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LORICRIN gene

loricrin
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Normal Function

The LORICRIN gene is part of a cluster of genes on chromosome 1 called the epidermal differentiation complex. These genes are involved in the formation and maintenance of the outer layer of skin (the epidermis), particularly its tough outer surface (the stratum corneum). The stratum corneum, which is formed in a process known as cornification, provides a sturdy barrier between the body and its environment. Each cell of the stratum corneum, called a corneocyte, is surrounded by a protein shell called a cornified envelope.

The LORICRIN gene provides instructions for making a protein called loricrin, which is a major component of the cornified envelope. Links between loricrin and other components of the envelopes hold the corneocytes together and help give the stratum corneum its strength.

Health Conditions Related to Genetic Changes

Vohwinkel syndrome

At least two mutations in the LORICRIN gene have been identified in people with the variant form of Vohwinkel syndrome, sometimes called loricrin keratoderma. This disorder is characterized by skin abnormalities including widespread dry, scaly skin (ichthyosis), especially on the limbs. The mutations that cause the variant form of Vohwinkel syndrome change the structure of the loricrin protein; the altered protein is trapped inside the cell and cannot reach the cornified envelope. While other proteins can partially compensate for the missing loricrin, the envelope of some of the corneocytes is thinner than normal, resulting in the dry, scaly skin (ichthyosis) and other skin abnormalities associated with the variant form of Vohwinkel syndrome.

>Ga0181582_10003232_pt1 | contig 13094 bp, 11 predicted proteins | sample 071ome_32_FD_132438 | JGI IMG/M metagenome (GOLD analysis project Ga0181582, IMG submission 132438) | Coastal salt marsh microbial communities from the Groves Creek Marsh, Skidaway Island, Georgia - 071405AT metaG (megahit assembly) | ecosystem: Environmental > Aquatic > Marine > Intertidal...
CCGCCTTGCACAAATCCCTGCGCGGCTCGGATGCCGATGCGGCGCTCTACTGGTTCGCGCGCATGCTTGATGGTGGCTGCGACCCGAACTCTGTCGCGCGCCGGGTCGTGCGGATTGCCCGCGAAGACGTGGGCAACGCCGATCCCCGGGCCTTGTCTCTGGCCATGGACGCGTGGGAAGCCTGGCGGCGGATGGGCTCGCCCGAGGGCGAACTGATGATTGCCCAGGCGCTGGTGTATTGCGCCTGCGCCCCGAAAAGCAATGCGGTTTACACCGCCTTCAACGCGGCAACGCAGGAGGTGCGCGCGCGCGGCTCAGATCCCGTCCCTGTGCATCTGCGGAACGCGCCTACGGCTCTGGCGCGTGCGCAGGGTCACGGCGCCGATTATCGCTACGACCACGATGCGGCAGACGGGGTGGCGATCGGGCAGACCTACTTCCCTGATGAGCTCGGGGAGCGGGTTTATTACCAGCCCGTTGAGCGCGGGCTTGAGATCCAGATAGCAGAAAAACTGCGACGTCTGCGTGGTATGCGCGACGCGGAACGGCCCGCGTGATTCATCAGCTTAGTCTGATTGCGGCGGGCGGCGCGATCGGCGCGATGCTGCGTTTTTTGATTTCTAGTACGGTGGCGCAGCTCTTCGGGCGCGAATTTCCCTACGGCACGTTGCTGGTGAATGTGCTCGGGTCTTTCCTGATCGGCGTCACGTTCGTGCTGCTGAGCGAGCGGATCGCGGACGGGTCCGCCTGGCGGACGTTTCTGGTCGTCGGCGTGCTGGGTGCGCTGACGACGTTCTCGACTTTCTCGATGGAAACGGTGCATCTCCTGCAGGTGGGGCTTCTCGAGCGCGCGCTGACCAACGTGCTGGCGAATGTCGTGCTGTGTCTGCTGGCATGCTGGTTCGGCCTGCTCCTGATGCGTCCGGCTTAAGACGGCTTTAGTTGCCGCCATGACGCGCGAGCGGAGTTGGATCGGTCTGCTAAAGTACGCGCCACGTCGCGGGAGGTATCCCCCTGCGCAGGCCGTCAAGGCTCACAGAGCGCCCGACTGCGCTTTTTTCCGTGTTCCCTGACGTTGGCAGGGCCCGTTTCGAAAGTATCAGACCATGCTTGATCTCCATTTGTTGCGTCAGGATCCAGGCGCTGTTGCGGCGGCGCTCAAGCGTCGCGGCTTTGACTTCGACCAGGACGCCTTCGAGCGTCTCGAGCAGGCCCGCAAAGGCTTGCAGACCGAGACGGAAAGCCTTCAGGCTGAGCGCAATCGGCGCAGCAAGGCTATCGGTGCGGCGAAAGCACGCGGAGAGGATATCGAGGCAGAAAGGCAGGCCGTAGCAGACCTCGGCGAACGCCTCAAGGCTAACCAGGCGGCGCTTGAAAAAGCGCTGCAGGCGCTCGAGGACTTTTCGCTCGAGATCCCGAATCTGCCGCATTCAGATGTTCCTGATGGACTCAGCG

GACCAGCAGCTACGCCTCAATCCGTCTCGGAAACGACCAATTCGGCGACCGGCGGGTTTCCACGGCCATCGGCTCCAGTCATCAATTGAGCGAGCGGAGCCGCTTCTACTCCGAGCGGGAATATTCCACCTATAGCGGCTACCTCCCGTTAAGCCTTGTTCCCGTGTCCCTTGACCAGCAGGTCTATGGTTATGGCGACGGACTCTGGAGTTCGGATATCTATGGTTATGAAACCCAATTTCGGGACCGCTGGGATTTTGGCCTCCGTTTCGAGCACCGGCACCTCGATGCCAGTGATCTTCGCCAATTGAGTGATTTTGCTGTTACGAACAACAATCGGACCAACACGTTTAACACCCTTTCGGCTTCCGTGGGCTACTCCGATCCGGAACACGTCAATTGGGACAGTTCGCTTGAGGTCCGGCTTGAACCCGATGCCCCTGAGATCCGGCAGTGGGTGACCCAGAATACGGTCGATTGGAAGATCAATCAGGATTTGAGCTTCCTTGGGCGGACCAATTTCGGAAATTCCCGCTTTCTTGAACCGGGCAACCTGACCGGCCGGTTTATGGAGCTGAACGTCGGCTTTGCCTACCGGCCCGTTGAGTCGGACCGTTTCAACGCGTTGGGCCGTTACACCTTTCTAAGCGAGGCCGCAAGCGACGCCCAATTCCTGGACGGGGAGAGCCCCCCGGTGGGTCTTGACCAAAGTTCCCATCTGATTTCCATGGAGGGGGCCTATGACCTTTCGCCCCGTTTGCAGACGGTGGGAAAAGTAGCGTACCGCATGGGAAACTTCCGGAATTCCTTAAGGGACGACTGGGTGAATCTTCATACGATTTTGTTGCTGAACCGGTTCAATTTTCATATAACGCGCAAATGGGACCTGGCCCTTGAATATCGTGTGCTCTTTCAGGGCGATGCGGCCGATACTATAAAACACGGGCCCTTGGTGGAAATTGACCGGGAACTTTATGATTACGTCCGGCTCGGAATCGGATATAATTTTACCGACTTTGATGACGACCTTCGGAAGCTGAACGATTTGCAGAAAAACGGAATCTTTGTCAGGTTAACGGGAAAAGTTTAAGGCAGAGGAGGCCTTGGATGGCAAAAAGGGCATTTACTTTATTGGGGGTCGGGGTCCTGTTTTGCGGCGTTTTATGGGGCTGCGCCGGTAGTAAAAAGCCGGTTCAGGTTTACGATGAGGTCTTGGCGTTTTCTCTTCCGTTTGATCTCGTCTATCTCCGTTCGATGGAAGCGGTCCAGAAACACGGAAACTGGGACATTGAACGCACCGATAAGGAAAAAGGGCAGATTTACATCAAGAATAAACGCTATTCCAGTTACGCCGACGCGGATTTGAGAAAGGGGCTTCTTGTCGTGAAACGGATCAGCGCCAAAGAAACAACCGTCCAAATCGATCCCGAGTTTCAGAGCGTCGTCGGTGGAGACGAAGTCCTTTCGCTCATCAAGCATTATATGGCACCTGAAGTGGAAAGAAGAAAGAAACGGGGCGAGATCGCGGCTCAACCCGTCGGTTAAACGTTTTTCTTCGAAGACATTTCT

More About This Health Condition

Other Names for This Gene

  • LOR
  • LORI_HUMAN

Additional Information & Resources

Tests Listed in the Genetic Testing Registry

Scientific Articles on PubMed

Catalog of Genes and Diseases from OMIM

Research Resources

References

  • Drera B, Tadini G, Balbo F, Marchese L, Barlati S, Colombi M. De novo occurrence of the 730insG recurrent mutation in an Italian family with the ichthyotic variant of Vohwinkel syndrome, loricrin keratoderma. Clin Genet. 2008 Jan;73(1):85-8. Epub 2007 Oct 22. Citation on PubMed
  • Elias PM, Williams ML, Crumrine D, Schmuth M. Inherited disorders of corneocyte proteins. Curr Probl Dermatol. 2010;39:98-131. doi: 10.1159/000321086. Epub 2010 Sep 14. Review. Citation on PubMed
  • Gedicke MM, Traupe H, Fischer B, Tinschert S, Hennies HC. Towards characterization of palmoplantar keratoderma caused by gain-of-function mutation in loricrin: analysis of a family and review of the literature. Br J Dermatol. 2006 Jan;154(1):167-71. Review. Citation on PubMed
  • Henry J, Toulza E, Hsu CY, Pellerin L, Balica S, Mazereeuw-Hautier J, Paul C, Serre G, Jonca N, Simon M. Update on the epidermal differentiation complex. Front Biosci (Landmark Ed). 2012 Jan 1;17:1517-32. Review. Citation on PubMed
  • Maestrini E, Monaco AP, McGrath JA, Ishida-Yamamoto A, Camisa C, Hovnanian A, Weeks DE, Lathrop M, Uitto J, Christiano AM. A molecular defect in loricrin, the major component of the cornified cell envelope, underlies Vohwinkel's syndrome. Nat Genet. 1996 May;13(1):70-7. Citation on PubMed
  • O'Driscoll J, Muston GC, McGrath JA, Lam HM, Ashworth J, Christiano AM. A recurrent mutation in the loricrin gene underlies the ichthyotic variant of Vohwinkel syndrome. Clin Exp Dermatol. 2002 May;27(3):243-6. Citation on PubMed
  • Schmuth M, Fluhr JW, Crumrine DC, Uchida Y, Hachem JP, Behne M, Moskowitz DG, Christiano AM, Feingold KR, Elias PM. Structural and functional consequences of loricrin mutations in human loricrin keratoderma (Vohwinkel syndrome with ichthyosis). J Invest Dermatol. 2004 Apr;122(4):909-22. Citation on PubMed
  • Schmuth M, Gruber R, Elias PM, Williams ML. Ichthyosis update: towards a function-driven model of pathogenesis of the disorders of cornification and the role of corneocyte proteins in these disorders. Adv Dermatol. 2007;23:231-56. Review. Citation on PubMed or Free article on PubMed Central
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